Friday, March 28, 2008

tuff enuff

For me, coach Marc Crawford's most onerous and enduring crime is his inability to win Game 7 versus Calgary in overtime, for putting Marek Malik on the ice for the first short-handed and doomed minute after Matt Cooke and Markus Naslund had conjured (presto!) arguably the most thrilling goal in Canucks' history. Scotty Bowman would have won that game. Darryl Sutter did because he was wiley enough to put greybeard and former Canuck, Martin Gelinas, incongruously in front of the net on the most important power play of the season.

But in the aftermath years since the Bertuzzi/Moore disaster, Crawford--if you don't count the purgatory he's in in LA, notwithstanding Antje Kopitar--has seemed pretty unstained. (Tony Granato, then coach of the Avalanche and presumably the nutsy honcho who put Moore on the ice in such a stupid game, was demoted to Assistant the next season.) Reports today suggest Bertuzzi is suing Crawford.

Note that this week coach Patrick Roy received a suspension alongside the player, his son, whom he reportedly directed to attack an opposing player. Hockey Night in Canada's P.J. Stock and Ron MacLean giggled, glowed and marvelled nostalgically on Saturday night when they replayed the unprovoked and brutal beating Roy's son laid on another goalie ("He even throws punches like his dad!!"). Why didn't they see what I did: the young Roy's big fist comes back, high, and slams into the side of the other player's head--again and again--while the boy falls to the ice, undefended, face down.

The fighting needs to go from the game, but it won't. What can go and should: the testo-delight and ecstasy expressed when it happens, especially those wearing the dark suits on Saturday night, lounging in their leather chairs atop their slick and shiny set, the pornographic big screen on endless slo-mo repeat behind them. Last week, on the Canucks radio broadcast during a "lively tilt," the usually delightful and ageing colour man, Tom Larscheid, screeched, "I hope he knocks his block off!" Must we? It wasn't so long ago--35 years maybe--when CBC would go to a commercial whenever things got rough and fists flew.

I was in the middle of writing Cold-cocked during those awful days, and I thought long and hard about who was really to blame when Bertuzzi's heart and mind were disintegrating under the weight of guilt and so few others seemed willing to shoulder a young man's burden. Complicity is an intriguing concept; guilt is better measured on a continuum or a sliding scale. Until we look away from the glorification of violence, and the idealization of uncontrolled male aggression, we are all complicit.

-from Cold-cocked: On Hockey (Biblioasis 2007):

Two nights later, the game was a cryptic puzzle: how could Colorado score so high when they’d been beaten likewise a few nights before; why was Brad May unhinged and maniacal, so into Aebescher’s face and goalie-space; why was Steve Moore on the ice without appropriate back-up; could a run-up score really send a man like Bertuzzi over so steep a cliff; where were the heroic, smooth-faced captains in this game—Naslund and gentleman Joe Sakic, their All-Star Game hat trick (Bert helped, too) only weeks old—and why didn’t they stop it; why was Bert on the ice without Naslund; what is it coaches do for young men, if not get them safely through these land-mined years.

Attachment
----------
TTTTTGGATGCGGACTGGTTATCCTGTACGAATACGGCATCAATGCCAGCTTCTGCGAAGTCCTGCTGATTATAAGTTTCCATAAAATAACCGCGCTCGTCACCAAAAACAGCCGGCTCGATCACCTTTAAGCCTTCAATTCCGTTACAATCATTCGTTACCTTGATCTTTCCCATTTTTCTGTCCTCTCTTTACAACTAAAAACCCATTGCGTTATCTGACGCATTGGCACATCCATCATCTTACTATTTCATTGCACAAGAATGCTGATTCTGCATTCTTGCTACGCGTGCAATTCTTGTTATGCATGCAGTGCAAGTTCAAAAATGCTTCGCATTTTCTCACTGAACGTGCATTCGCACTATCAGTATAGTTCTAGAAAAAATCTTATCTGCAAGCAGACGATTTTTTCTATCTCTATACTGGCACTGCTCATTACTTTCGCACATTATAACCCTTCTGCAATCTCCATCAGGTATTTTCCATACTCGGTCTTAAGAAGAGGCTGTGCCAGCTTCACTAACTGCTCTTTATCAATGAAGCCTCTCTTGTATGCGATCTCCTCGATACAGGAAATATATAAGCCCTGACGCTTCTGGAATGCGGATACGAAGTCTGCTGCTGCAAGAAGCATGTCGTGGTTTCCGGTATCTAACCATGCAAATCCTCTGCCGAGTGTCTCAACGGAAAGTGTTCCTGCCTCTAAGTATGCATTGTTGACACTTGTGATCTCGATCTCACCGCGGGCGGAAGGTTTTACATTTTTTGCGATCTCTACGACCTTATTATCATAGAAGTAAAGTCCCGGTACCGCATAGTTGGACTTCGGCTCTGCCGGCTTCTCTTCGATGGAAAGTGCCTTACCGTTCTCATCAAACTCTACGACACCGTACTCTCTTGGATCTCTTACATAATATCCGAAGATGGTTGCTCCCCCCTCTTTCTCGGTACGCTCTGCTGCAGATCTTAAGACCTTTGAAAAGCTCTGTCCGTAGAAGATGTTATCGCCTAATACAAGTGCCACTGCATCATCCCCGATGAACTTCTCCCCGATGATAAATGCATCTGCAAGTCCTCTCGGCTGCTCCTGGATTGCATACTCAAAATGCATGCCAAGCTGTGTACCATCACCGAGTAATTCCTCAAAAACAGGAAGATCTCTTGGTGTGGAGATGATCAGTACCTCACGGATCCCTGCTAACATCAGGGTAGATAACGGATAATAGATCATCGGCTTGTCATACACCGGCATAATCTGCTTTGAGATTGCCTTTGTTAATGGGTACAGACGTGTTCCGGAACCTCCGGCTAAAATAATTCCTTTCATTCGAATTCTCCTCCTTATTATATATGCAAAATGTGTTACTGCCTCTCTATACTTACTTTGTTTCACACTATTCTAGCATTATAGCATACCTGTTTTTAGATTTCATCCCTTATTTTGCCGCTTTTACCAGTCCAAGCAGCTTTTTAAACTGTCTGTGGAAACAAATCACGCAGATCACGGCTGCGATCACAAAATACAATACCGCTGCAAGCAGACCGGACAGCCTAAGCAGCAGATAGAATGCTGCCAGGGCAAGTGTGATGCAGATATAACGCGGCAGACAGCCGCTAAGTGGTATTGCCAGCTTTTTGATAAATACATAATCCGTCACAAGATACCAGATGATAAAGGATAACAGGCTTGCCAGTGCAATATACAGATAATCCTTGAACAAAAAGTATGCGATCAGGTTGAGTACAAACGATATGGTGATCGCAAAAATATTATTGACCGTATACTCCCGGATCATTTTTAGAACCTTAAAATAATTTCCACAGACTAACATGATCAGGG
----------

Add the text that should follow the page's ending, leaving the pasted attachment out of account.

Either the bull will kill you in Madrid or the crowd will. The pre-game circus was gross. In August 2005, veteran columnist Cam Cole will write that Bertuzzi is only 50% to blame for what happens; the league and its officials and coaches are responsible for the other 50%. Missing from his equation: media and fan complicity. Airwaves and print—welcomed the engorgement of revenge, couldn’t wait for this game, thirsty for more conflict, more drama, more dimensions, to hear themselves faux-analyze and smirk in that awful insider way, on pin-striped panels of hockey hasbeens. There was the pornography of the phone-in show, “the church of athletic self-opinion,” where it all gets said and the appetite for more extreme opinions is whetted. Since when did democracy mean everyone’s an expert?

Moore didn’t see the hit coming, we’re told by the same pundits over the next weeks, and that’s what made it so dishonorable and also so dangerous, you see. But they imagined the violence so many times, placed it in the realm of possibilities, saw it coming and even called for it, dialed it up, defined and reinforced the code that would make such an act honorable.

We are all complicit. Duh.

But if he didn’t see it coming, he certainly heard the freight train of Bertuzzi, the clanging warnings around the ice, the blast of the horn to pull over, pal, if you know what’s good for you. At 8:41 of the third period, Moore decided to drive on. Bertuzzi did a bad and stupid thing and the pile-up was awful to see. May carries the puck, drops it like a clingy girlfriend, and begins his extraneous and automatic punch-up nearby. Hedberg gestures pathetically like a North American traffic cop to Aebescher: come over to my place, let’s throw goalie punches. Meanwhile, Moore was the worst version of horizontal we’ve seen. The game was no longer a metaphor for war, to borrow from Joyce Carol Oates; it was the thing itself.

Thursday, March 27, 2008

Baby-lou, Where are You?